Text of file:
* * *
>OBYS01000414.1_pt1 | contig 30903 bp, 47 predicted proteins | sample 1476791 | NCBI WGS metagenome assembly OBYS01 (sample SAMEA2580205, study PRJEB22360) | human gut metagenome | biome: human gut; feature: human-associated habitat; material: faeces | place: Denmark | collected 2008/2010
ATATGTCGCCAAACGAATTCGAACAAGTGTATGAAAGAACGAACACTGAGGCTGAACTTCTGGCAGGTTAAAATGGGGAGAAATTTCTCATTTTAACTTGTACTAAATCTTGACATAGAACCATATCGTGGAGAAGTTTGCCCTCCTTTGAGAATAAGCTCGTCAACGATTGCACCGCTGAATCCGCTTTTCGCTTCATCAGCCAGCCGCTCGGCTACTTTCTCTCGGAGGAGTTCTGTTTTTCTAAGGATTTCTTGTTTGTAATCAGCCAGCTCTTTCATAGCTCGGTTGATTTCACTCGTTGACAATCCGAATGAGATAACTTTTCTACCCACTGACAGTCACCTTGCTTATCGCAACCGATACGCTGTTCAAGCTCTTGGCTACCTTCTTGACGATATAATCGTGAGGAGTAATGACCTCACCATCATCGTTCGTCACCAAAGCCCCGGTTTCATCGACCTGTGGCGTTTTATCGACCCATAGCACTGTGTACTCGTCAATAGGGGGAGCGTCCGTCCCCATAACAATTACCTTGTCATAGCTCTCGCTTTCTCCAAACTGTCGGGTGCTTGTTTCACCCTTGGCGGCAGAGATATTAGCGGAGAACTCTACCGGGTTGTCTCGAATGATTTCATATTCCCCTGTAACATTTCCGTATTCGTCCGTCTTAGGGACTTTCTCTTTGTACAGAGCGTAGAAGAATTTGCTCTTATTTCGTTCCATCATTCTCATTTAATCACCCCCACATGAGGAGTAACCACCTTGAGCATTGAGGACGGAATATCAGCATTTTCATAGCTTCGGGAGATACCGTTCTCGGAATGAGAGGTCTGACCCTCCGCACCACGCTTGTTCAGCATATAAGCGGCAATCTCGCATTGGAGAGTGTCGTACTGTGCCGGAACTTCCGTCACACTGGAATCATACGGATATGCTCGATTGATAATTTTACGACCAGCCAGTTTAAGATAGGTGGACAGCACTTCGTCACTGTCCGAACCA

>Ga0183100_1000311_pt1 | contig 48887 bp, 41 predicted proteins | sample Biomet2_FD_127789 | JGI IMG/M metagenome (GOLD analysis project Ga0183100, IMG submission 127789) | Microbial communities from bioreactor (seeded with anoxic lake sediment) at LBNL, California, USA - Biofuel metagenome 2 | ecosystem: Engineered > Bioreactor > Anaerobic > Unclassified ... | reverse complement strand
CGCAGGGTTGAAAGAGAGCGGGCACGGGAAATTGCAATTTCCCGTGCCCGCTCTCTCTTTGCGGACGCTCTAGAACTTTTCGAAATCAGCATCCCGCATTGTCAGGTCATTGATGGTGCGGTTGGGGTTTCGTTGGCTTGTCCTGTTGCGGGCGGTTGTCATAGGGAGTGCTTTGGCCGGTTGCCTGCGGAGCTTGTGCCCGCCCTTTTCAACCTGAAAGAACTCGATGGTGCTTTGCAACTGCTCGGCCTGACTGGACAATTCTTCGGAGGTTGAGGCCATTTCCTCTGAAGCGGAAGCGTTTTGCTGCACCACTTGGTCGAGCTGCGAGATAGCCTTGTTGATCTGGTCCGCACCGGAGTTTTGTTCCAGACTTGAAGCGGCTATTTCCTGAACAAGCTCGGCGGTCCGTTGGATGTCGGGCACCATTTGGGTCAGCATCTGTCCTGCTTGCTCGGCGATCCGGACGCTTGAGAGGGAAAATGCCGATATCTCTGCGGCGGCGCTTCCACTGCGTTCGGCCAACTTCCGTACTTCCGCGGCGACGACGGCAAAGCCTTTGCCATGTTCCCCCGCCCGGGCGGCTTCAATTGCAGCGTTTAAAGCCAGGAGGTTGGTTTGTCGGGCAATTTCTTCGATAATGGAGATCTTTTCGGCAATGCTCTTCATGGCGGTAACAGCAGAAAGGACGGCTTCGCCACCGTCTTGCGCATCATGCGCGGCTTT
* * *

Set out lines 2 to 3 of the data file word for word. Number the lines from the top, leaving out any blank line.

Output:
ATATGTCGCCAAACGAATTCGAACAAGTGTATGAAAGAACGAACACTGAGGCTGAACTTCTGGCAGGTTAAAATGGGGAGAAATTTCTCATTTTAACTTGTACTAAATCTTGACATAGAACCATATCGTGGAGAAGTTTGCCCTCCTTTGAGAATAAGCTCGTCAACGATTGCACCGCTGAATCCGCTTTTCGCTTCATCAGCCAGCCGCTCGGCTACTTTCTCTCGGAGGAGTTCTGTTTTTCTAAGGATTTCTTGTTTGTAATCAGCCAGCTCTTTCATAGCTCGGTTGATTTCACTCGTTGACAATCCGAATGAGATAACTTTTCTACCCACTGACAGTCACCTTGCTTATCGCAACCGATACGCTGTTCAAGCTCTTGGCTACCTTCTTGACGATATAATCGTGAGGAGTAATGACCTCACCATCATCGTTCGTCACCAAAGCCCCGGTTTCATCGACCTGTGGCGTTTTATCGACCCATAGCACTGTGTACTCGTCAATAGGGGGAGCGTCCGTCCCCATAACAATTACCTTGTCATAGCTCTCGCTTTCTCCAAACTGTCGGGTGCTTGTTTCACCCTTGGCGGCAGAGATATTAGCGGAGAACTCTACCGGGTTGTCTCGAATGATTTCATATTCCCCTGTAACATTTCCGTATTCGTCCGTCTTAGGGACTTTCTCTTTGTACAGAGCGTAGAAGAATTTGCTCTTATTTCGTTCCATCATTCTCATTTAATCACCCCCACATGAGGAGTAACCACCTTGAGCATTGAGGACGGAATATCAGCATTTTCATAGCTTCGGGAGATACCGTTCTCGGAATGAGAGGTCTGACCCTCCGCACCACGCTTGTTCAGCATATAAGCGGCAATCTCGCATTGGAGAGTGTCGTACTGTGCCGGAACTTCCGTCACACTGGAATCATACGGATATGCTCGATTGATAATTTTACGACCAGCCAGTTTAAGATAGGTGGACAGCACTTCGTCACTGTCCGAACCA

>Ga0183100_1000311_pt1 | contig 48887 bp, 41 predicted proteins | sample Biomet2_FD_127789 | JGI IMG/M metagenome (GOLD analysis project Ga0183100, IMG submission 127789) | Microbial communities from bioreactor (seeded with anoxic lake sediment) at LBNL, California, USA - Biofuel metagenome 2 | ecosystem: Engineered > Bioreactor > Anaerobic > Unclassified ... | reverse complement strand